Pilgrim 2 001

To have what we want is riches, but to be able to do without is power.  To have shoes is a good thing; to be able to walk without them is a better.

– George MacDonald, Donal Grant 

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Ralph Waldo Emerson, the great American essayist and poet, famously touted the virtue of self-reliance.  Paul the apostle, Pilgrim that he was, took a somewhat different tack:  he recommended self-sufficiency within the context of reliance upon Another.

The Greek term Paul used to convey his thought was autarkeia, a compound of autos, “self”, and arkes, “sufficient, enough.”  The word occurs, among other places, in 1 Timothy 6:6, where it is commonly rendered as contentment:  “Now godliness with contentment is great gain.”

Interestingly, the English adjective content (“satisfied”) is directly related to the noun con’-tent – “the stuff inside.”  Both words are derived from the verb to contain.  Contentment is wealth; and the wealth of contentment consists in the mind-boggling realization that (the claims of advertisers notwithstanding) everything I could ever possibly want or need I already possess within myself – not because I am infinite, omniscient, or omnipotent in my own right, but because, as a disciple of Christ, “I too have the Spirit of God” (1 Corinthians 7:40).

It was this radical truth that enabled Paul to tell the Christians at Corinth, “All things are yours:  whether Paul or Apollos or Cephas, or the world or life or death, or things present or things to come – all are yours.  And you are Christ’s, and Christ is God’s” (1 Corinthians 3:21-23).  On the basis of this same internal reality, the apostle could also boast with reference to himself, “I have learned in whatever state I am to be content (autarkes):  I know how to be abased, and I know how to abound.  Everywhere and in all things I have learned both to be full and to be hungry, both to abound and to suffer need.  I can do all things through Christ who strengthens me” (Philippians 411-13).

In his timeless novel War and Peace, Leo Tolstoy describes how his protagonist, the loveable but inept Pierre Bezukhov, is taken prisoner by Napoleon’s forces after stumbling wide-eyed through the horrors of the battlefield at Borodino.  For all his naïveté, Pierre possesses a rare wisdom and insight; for upon finding himself detained and shackled by the French soldiers, he never thinks to fret or fume.  Instead, he laughs out loud.  With unfeigned wonder he looks up at the night sky and declares,  “The soldier did not let me pass!  They took me and shut me up!  They hold me captive!  What, me?  Me?  My immortal soul?  Ha-ha-ha!  Ha-ha-ha!”  And with that, says Tolstoy, Pierre “laughed till tears started into his eyes.”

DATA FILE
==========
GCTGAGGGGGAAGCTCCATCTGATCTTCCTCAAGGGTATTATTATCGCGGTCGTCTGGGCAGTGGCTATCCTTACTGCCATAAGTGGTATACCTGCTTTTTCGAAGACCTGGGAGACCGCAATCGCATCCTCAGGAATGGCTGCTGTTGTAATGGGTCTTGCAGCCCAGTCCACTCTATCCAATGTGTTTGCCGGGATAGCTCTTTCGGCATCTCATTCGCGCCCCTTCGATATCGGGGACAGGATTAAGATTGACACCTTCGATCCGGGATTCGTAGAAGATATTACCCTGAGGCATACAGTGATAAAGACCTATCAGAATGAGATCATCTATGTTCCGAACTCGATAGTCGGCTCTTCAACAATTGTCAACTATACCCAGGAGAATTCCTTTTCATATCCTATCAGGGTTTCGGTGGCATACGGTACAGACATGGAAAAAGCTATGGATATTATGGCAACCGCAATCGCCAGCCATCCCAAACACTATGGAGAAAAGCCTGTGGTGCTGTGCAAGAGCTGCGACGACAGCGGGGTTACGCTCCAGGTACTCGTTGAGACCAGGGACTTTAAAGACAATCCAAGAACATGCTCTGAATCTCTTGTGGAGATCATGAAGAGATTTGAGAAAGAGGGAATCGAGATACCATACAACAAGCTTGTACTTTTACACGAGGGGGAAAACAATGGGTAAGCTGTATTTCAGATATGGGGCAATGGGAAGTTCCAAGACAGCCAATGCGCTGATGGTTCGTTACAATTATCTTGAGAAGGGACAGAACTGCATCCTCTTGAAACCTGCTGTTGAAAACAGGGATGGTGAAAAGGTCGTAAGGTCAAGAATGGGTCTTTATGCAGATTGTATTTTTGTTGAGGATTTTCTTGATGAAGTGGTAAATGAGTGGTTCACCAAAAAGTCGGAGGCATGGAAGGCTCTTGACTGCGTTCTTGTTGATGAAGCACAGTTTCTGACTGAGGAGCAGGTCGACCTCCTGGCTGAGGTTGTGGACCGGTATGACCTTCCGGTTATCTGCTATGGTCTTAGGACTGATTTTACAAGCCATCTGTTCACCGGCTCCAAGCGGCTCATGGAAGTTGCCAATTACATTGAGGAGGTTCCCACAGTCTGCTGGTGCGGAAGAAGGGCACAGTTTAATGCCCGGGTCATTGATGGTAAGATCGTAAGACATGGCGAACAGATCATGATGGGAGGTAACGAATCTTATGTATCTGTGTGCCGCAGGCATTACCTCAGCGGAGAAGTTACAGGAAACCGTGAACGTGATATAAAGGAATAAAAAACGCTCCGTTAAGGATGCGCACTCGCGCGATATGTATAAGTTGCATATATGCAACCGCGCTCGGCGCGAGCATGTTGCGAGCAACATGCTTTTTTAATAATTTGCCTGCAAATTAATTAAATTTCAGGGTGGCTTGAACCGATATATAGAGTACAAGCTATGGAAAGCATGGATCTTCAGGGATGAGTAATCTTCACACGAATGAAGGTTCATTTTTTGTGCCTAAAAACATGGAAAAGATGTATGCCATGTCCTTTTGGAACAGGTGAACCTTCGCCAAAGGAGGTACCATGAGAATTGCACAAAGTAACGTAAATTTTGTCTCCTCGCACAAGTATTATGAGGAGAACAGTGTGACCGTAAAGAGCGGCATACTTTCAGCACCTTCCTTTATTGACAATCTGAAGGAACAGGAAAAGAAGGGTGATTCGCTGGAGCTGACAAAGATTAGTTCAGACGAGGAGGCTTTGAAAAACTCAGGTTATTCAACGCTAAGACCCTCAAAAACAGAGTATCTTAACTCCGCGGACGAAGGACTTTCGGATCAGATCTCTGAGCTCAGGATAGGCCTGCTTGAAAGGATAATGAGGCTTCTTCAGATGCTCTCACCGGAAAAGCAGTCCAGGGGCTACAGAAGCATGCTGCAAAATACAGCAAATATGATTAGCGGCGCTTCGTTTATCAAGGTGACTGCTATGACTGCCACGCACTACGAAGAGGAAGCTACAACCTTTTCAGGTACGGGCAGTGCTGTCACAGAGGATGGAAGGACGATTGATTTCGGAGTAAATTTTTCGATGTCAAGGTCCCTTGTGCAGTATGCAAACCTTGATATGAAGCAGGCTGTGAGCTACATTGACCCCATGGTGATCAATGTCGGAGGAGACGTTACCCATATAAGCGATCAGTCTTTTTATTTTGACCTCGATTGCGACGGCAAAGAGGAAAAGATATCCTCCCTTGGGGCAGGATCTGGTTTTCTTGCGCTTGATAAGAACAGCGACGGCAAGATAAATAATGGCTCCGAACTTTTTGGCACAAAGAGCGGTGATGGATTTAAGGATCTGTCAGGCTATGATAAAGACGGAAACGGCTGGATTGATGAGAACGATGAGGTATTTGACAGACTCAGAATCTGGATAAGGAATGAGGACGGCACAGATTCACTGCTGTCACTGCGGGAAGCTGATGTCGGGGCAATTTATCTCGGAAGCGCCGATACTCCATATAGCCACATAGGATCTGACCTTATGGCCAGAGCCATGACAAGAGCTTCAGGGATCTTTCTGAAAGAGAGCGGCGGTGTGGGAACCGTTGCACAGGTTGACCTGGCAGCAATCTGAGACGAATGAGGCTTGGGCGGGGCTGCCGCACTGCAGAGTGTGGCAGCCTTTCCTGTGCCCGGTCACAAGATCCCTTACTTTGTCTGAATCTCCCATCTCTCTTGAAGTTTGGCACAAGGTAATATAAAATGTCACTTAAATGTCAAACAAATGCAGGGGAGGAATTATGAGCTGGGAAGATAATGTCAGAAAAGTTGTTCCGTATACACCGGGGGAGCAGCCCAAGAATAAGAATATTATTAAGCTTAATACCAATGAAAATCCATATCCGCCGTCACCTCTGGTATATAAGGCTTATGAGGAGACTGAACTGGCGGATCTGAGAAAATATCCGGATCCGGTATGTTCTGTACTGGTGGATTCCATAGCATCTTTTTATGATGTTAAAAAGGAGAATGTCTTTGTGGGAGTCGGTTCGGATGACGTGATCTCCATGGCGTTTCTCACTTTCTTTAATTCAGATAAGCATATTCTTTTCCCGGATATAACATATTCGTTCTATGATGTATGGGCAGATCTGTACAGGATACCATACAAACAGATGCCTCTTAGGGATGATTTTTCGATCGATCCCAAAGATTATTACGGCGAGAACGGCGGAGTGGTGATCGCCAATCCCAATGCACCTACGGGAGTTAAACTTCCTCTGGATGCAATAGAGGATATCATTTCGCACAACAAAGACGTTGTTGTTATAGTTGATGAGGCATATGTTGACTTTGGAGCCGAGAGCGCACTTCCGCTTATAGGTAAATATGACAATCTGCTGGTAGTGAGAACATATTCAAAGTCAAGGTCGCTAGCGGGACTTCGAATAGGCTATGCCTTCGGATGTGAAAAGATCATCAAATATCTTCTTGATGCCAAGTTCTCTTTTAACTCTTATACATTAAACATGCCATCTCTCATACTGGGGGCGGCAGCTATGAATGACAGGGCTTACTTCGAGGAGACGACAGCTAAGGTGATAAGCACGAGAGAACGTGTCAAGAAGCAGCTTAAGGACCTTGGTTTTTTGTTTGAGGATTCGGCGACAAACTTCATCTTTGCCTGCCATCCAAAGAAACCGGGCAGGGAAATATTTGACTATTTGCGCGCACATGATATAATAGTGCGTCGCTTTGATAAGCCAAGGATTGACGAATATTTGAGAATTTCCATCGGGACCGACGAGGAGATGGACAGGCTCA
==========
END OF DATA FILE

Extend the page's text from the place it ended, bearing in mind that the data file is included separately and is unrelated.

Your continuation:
And why not?  After all, when a man possesses all things – when the world, life, death, things present, and things to come are all his, and when even the stars twinkling in the heavens make up part of the internal vastness he has in mind whenever he says “I” – how is it possible for any mere sergeant-at-arms to take all of that and shut it up inside a shed boarded over with planks?  No wonder Pierre smiled at the thought.

Somehow in his good-natured simplicity, Pierre – a true Pilgrim in spite of his pampered aristocratic upbringing – had laid hold of an eternal truth.  Somehow, he had grasped the meaning of autarkeia.  He knew that it makes no difference what one owns, what one has accomplished, or how much wealth and stature one has achieved.

He understood that, in God, it is enough to be – no matter how or where.

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